fbpx
October 2, 2019 cogent_Admin

Background:

Our client bought a Jeep Compass 2017 model from a motor dealer within the first two days our client noticed the paintwork had scratches and returned it to the dealer. The motor dealer informed our client that the paint was repaired. However, upon inspection the client found the scratches remained, the motor dealer apologised and fitted a new stereo system for the inconvenience and had the paintwork buffed to remove the scratches.

What our client did not realise at the time was buffing the paintwork actually voided the vehicle paint protection warranty for the paint protection our client purchased. To make things worse, the engine failed within 3 months of purchase and had to be replaced.

Our client informed the dealer she did not the engine replaced, she rejected the vehicle and wanted her money refunded. the dealer refused and said she had to speak with the manufacturer FCA Australia Pty Ltd. Our client then commenced proceedings in the NSW Civil and Administrative Tribunal NCAT representing herself.

Soon after commencement it became clear to our client that she would not be able to take on the motor dealer and manufactures representatives unassisted by her own legal representative. She contacted our office and sought our advice and assistance.

Our technical expertise in motor mechanics and legal proficiency in litigation and the Australian Consumer Law allowed us to obtain leave from the Tribunal to represent our client in this matter, and put on further evidence in support of our client’s case establishing that:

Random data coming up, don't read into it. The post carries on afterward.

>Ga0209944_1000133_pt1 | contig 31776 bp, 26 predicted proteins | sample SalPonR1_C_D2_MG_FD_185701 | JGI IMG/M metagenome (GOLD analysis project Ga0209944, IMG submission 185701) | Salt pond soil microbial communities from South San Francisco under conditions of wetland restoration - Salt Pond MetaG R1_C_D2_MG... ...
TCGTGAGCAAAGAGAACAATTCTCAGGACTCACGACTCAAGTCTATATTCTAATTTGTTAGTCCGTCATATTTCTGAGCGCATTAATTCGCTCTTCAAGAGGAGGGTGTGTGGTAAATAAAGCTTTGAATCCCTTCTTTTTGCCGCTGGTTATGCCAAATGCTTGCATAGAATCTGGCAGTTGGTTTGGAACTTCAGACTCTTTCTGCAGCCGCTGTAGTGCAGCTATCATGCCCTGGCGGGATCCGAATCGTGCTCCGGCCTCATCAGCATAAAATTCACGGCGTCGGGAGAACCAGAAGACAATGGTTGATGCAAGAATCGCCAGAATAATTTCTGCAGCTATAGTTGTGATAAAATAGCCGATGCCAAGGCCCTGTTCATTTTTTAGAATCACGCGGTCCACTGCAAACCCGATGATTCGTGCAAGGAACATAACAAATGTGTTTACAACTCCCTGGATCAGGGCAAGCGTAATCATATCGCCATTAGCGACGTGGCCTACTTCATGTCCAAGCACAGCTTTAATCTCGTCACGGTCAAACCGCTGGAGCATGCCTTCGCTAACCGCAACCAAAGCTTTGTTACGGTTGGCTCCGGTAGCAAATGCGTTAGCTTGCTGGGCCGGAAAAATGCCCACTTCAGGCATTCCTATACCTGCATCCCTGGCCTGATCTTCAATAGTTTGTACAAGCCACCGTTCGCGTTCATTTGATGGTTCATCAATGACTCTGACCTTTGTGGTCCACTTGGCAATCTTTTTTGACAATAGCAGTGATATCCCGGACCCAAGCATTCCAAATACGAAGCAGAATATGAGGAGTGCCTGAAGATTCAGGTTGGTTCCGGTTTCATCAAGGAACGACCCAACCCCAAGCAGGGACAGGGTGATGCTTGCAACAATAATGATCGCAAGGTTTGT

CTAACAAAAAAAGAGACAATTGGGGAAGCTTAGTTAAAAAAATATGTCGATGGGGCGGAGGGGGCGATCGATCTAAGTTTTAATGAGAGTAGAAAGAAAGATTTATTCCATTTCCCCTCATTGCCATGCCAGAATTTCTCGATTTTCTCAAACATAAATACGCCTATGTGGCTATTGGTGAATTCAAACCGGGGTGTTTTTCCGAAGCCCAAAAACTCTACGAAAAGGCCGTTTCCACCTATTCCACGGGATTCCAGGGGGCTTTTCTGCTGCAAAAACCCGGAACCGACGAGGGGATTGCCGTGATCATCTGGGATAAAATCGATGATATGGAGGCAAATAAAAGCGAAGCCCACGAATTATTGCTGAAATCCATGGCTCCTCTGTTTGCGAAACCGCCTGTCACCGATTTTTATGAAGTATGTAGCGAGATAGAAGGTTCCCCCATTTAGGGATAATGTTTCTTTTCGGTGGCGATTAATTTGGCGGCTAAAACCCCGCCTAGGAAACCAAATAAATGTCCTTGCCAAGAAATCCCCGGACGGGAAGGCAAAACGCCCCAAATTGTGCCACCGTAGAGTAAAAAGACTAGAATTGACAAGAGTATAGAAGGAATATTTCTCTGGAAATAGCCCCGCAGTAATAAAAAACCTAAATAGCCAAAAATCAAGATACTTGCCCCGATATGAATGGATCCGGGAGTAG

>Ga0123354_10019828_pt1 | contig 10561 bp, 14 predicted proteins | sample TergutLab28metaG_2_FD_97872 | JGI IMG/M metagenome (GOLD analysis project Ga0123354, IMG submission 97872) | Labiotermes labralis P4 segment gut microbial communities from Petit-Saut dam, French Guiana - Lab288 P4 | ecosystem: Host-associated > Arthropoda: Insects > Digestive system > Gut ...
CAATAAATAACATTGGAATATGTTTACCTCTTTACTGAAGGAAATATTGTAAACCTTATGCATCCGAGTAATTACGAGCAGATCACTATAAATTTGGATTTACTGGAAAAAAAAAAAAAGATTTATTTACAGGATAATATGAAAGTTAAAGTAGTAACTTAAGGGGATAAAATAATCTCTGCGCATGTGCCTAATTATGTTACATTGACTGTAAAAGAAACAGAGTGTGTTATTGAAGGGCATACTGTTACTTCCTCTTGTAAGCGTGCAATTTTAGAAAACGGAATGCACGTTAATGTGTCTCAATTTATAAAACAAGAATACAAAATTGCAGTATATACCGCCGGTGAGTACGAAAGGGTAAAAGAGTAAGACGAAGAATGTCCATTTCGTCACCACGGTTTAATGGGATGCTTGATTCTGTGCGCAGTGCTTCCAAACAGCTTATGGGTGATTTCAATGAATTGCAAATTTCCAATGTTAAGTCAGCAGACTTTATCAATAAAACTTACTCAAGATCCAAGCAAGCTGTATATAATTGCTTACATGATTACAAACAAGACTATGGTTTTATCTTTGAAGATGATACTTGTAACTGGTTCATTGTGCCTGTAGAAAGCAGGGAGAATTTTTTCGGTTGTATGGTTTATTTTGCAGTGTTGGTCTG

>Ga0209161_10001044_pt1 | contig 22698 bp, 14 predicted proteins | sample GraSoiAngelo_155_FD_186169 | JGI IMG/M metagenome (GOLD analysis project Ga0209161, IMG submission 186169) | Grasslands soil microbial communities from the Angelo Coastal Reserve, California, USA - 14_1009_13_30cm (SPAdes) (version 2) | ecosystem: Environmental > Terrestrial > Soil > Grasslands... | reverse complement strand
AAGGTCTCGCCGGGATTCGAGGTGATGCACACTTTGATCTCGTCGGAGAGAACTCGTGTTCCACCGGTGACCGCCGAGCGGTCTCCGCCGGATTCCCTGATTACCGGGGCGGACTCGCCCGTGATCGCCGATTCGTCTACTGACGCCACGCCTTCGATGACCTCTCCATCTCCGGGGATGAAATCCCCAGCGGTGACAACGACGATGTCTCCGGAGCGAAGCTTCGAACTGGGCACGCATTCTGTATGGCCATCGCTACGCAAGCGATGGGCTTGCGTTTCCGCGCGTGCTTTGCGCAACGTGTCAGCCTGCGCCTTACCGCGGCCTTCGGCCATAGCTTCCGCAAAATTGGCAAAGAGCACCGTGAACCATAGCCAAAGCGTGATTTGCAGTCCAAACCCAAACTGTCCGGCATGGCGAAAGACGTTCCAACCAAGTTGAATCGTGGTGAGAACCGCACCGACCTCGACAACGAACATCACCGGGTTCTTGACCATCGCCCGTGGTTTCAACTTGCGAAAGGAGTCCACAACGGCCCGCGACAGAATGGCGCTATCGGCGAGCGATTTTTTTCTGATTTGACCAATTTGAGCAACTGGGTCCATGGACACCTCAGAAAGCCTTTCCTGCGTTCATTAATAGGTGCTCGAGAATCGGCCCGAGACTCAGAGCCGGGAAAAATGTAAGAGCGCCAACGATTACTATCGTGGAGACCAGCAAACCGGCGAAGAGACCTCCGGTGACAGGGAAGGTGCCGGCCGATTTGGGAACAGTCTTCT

1. the vehicle paintwork warranty was voided by the dealer buffing the paint work, and thus this was a major failure, and
  2. that the engine failure was also a major failure under the Australian Consumer Law entitling our client to reject the vehicle and claim a refund of the purchase price and damages for consequential losses.

We also asserted that the motor dealer and manufacturer were not entitled to repair the vehicle once the consumer had made an election to reject the vehicle, and that an engine replacement in any event is not a repair under the Australian Conumer Law.

The motor dealer and manufacture relied on defences that the paintwork and and engine failures were not major failures of the consumer guarantees because they were capable of repair within a reasonable time, and therefore the conumer was not entitled to reject the vehicle.

Outcome:

The Tribunal found the paintwork and engine failures constituted major failures of the consumer guarantees under the Australian Consumer Law both together and independently of each other.

The Tribunal also found that the motor dealer and manufacturer acted in concert in denying our client her consumer right to reject the car and obtain a refund and in effect forced her to commence proceedings to enforce her rights. Consequently, the motor dealer and manufacturer were ordered to pay our client the sum of $46,234.54 for the vehicle finance and $10,115.86 to our client in damages. to read the full Tribunal Decision click here.

The Tribunal also, found that the motor dealer and manufacturer’s defences were manifestly hopeless and put our client to unnecessary costs of the proceedings. Accordingly, our client was awarded all her legal fees to be paid by the motor dealer on an indemnity basis. Therefore, our client had no out of pocket expenses for our fees. To read the full Tribunal decision on costs click here.

If you need assistance with your lemon car claim, contact us now!